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‘Cosmopolitan’ Magazine Brings Sexy Back

Cosmopolitan recreates the covers of cheesy romance novels with real people

Cosmopolitan: Of course, everyone knows of the cheesy romance novel – the novelettish and sentimental literature made to tickle the senses, covers emblazoned with virile young men and young ladies in search of fierce love that are clearly marketed to woman with ‘healthy and active’ imaginations. Well, world renown and bestselling women’s magazine, Cosmopolitanhas recreated these covers using real, everyday people in an clever and amusing series that will definitely make you see their funny side. The ‘romance novel’ or ‘romantic novel’ is a literary genre. Novels of this type of genre fiction place their primary focus on the relationship and romantic love between two people, and must have an emotionally satisfying and optimistic ending. Some scholars see precursors to the romance novel in literary fiction of the 18th and 19th centuries, including Samuel Richardson’s sentimental novel Pamela, or Virtue Rewarded (1740) and the novels of Jane Austen. British company Mills and Boon began releasing escapist fiction for women in the 1930s. Their books were sold in North America by Harlequin Enterprises Ltd, which began direct marketing to readers and allowing mass-market merchandisers to carry the books. In North America, romance novels are the most popular literary genre, comprising almost 55% of all paperback books sold in 2004. The genre is also popular in Europe and Australia, and romance novels appear in 90 languages. Most of the books, however, are written by authors from English-speaking countries, leading to what is deemed an Anglo-Saxon perspective in the fiction. Despite the popularity and widespread sales of romance novels, the genre has attracted significant derision, skepticism and criticism. Erotica is a term used to describe scenes in the novel that are risqué but not pornographic and ‘Romance erotica’ seems to be on the rise as more women explore this new sub-genre – You only have to look at the popularity of Fifty Shades of Grey...enough said. Enjoy!

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Natalie Shau – Lost in Wonderland

Natalie Shau's dark, strange and surreal world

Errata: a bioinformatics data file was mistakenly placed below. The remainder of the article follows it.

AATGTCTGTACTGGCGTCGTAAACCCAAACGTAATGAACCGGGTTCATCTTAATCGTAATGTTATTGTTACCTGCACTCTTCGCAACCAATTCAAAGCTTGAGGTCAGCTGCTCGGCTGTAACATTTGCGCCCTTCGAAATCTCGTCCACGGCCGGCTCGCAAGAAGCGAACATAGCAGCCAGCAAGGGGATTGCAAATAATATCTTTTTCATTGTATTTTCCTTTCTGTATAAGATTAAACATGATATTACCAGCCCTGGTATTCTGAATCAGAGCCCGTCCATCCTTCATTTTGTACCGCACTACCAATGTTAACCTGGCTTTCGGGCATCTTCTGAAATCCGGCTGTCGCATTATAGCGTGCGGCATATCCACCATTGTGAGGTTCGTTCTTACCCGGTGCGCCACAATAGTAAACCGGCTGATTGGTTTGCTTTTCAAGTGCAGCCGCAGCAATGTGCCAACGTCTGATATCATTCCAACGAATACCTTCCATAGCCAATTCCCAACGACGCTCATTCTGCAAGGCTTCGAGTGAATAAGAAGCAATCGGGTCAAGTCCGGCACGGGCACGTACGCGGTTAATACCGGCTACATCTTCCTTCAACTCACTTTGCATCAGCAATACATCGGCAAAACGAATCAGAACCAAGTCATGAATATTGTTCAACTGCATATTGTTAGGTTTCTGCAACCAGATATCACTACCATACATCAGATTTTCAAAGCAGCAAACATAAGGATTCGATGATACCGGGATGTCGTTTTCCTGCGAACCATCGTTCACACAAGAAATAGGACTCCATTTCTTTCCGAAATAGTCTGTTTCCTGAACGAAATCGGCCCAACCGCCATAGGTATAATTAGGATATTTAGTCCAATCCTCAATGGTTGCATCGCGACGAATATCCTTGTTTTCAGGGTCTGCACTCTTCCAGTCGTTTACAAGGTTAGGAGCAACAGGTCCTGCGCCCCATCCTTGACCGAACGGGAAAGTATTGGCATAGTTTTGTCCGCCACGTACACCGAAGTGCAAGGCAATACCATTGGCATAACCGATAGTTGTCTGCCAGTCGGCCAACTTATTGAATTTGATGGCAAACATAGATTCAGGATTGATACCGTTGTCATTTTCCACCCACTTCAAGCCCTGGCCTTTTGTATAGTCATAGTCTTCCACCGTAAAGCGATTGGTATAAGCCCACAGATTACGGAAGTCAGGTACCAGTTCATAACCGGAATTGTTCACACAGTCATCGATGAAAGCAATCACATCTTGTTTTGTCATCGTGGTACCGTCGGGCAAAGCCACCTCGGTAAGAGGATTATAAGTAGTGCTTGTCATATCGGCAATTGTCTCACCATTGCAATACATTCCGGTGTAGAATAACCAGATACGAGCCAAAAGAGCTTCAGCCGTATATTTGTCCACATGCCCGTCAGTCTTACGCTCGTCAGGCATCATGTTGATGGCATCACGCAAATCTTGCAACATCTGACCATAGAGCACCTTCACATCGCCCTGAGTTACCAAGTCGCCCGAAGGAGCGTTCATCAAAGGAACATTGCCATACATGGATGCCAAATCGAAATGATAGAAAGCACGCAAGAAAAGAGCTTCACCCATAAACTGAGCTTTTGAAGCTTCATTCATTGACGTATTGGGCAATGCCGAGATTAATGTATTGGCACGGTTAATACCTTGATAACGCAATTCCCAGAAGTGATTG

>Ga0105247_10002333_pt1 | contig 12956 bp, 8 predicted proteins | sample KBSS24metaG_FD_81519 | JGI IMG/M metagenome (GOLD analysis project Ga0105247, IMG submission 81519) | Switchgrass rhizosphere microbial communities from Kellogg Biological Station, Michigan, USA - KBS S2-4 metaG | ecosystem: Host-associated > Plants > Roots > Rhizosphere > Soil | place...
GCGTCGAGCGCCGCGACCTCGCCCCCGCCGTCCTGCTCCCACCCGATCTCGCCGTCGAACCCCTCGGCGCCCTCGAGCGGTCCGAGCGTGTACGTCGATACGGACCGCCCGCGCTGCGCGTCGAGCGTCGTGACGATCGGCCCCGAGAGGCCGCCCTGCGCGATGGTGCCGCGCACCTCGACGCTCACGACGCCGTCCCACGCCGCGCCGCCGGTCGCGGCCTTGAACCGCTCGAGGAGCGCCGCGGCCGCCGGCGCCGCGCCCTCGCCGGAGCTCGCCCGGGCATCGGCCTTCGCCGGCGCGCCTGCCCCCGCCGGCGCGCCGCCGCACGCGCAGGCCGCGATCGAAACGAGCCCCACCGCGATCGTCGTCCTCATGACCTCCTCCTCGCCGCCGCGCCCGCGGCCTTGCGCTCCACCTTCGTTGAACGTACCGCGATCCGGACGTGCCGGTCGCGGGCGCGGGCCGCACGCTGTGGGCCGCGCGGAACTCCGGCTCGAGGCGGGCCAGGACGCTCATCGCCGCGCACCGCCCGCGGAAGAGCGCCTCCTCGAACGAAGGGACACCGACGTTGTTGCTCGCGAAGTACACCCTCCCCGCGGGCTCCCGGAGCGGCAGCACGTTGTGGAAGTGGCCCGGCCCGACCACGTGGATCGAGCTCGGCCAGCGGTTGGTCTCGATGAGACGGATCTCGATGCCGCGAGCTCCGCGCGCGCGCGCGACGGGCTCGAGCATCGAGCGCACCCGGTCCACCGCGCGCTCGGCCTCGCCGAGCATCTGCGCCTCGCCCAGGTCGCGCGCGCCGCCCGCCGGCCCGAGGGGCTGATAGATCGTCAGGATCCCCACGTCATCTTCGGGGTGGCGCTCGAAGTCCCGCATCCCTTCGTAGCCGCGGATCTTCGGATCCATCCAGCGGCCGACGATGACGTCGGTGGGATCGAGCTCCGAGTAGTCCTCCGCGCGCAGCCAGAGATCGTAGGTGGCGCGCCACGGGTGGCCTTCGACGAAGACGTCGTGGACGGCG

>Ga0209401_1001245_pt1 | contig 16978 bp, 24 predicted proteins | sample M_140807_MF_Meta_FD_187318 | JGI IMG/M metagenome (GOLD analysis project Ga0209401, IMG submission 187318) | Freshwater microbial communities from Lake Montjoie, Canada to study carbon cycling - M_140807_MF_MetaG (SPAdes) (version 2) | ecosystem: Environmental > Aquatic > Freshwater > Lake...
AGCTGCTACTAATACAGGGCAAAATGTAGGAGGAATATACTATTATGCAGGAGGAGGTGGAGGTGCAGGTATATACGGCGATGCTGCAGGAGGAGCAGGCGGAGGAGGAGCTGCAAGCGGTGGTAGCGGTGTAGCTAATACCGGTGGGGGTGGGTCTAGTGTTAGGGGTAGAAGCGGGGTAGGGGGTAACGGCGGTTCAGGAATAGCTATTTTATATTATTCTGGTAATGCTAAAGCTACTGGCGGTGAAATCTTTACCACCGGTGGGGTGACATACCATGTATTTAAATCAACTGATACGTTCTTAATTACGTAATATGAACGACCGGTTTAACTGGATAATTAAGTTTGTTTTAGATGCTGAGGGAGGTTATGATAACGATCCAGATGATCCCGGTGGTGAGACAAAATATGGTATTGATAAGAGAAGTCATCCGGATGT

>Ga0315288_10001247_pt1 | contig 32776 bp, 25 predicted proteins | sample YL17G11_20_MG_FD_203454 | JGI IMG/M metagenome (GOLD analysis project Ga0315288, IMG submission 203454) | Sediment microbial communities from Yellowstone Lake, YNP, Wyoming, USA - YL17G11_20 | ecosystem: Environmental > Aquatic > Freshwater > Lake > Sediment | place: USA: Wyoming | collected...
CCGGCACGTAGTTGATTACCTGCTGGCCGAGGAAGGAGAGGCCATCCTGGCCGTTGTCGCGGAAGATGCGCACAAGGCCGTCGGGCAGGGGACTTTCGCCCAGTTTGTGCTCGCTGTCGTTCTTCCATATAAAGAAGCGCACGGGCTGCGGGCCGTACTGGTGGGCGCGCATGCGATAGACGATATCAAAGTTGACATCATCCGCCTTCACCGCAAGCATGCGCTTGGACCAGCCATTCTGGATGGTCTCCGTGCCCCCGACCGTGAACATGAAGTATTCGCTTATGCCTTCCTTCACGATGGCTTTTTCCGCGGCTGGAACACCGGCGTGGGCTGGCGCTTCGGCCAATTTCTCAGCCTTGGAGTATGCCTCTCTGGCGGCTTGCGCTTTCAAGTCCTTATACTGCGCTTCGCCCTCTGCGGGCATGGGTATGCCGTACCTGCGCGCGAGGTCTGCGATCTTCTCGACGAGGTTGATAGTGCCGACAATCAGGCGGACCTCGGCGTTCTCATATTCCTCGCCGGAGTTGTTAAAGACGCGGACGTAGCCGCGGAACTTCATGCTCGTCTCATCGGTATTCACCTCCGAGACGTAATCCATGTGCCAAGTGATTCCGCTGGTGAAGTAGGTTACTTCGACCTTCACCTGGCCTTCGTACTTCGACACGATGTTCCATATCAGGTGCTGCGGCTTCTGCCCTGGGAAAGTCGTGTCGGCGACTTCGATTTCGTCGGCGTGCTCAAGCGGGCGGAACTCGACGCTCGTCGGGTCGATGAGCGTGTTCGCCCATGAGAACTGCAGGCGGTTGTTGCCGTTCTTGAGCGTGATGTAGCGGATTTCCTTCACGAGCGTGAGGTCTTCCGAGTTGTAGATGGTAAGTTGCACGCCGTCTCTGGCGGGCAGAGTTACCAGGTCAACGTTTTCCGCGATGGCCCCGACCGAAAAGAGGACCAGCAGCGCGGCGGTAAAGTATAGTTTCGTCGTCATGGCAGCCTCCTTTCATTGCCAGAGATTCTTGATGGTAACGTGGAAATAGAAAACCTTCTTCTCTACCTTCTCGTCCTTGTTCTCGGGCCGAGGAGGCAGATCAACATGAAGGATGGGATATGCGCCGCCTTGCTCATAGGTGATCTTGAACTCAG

Below are a selection of the latest creations by Natalie Shau, a photographer, artist and graphic designer who combines illustrations and photographs to lead us into a dark, strange and surreal world populated with beautiful creatures. Natalie Shau is a mixed media artist and photographer based in Vilnius, Lithuania who has an amazing talent in fashion and portrait photography as well as digital illustration and photo art. Coupled with her personal work, Natalie also creates artwork and photography for musicians, the theatre, fashion magazines, writers and advertisements. Her specialties include digital art, painting, CD artwork, photo manipulation, book covers, illustration, CD design, collage, digital painting, art direction, production design, advertising and fashion photography. Her digital masterpieces have graced the pages of French Vogue during a Lydia Courteille jewellery campaign and her extensive client list of music labels includes Island Def Jam, Sony Music Entertainment, Century Media, and Nuclear Blast. Gothic horror fiction, fairy tales and Russian classics (e.g. Dostoevsky and Gogol) are among the influences she lists for her surreal and strange creations. Natalie Shau uses a range of media, mixing photography, digital painting and 3D and the quality she seeks is “at once fragile and powerful”. “My works are digital mixed media. I mix photography, 3D elements, vector elements and digital drawing. I also enjoy creating surreal and fashion photography. My photography and digital works are often surreal portraits of women; however, I love portraying animals sometimes.” Natalie Shau regards her works as ‘pretty motionless and doll-like’, but they express the burden of waiting, and the inner conflict that boils within the characters. You can sense this in their expressions or in some contradictory elements or symbols hidden in the work. When questioned whether there is a reason that most of her illustrations and images are of women, Shau notes that she does not choose her characters, they choose her – she’s unable to explain how this happens. Her influences are many however Alexander McQueen, Eiko Ishioka, Trevor Brown are amongst them. Describing her creative process, Shau reveals “I have a flash of an idea or vision and, after exploring it in my mind, I try to sketch it and see if I can express it. I collect all the materials I need for that, take portraits, photograph elements, find any elements needed, and then I start working on a piece.” Take a look at Natalie Shau’s beautiful work below and be sure to visit her website:

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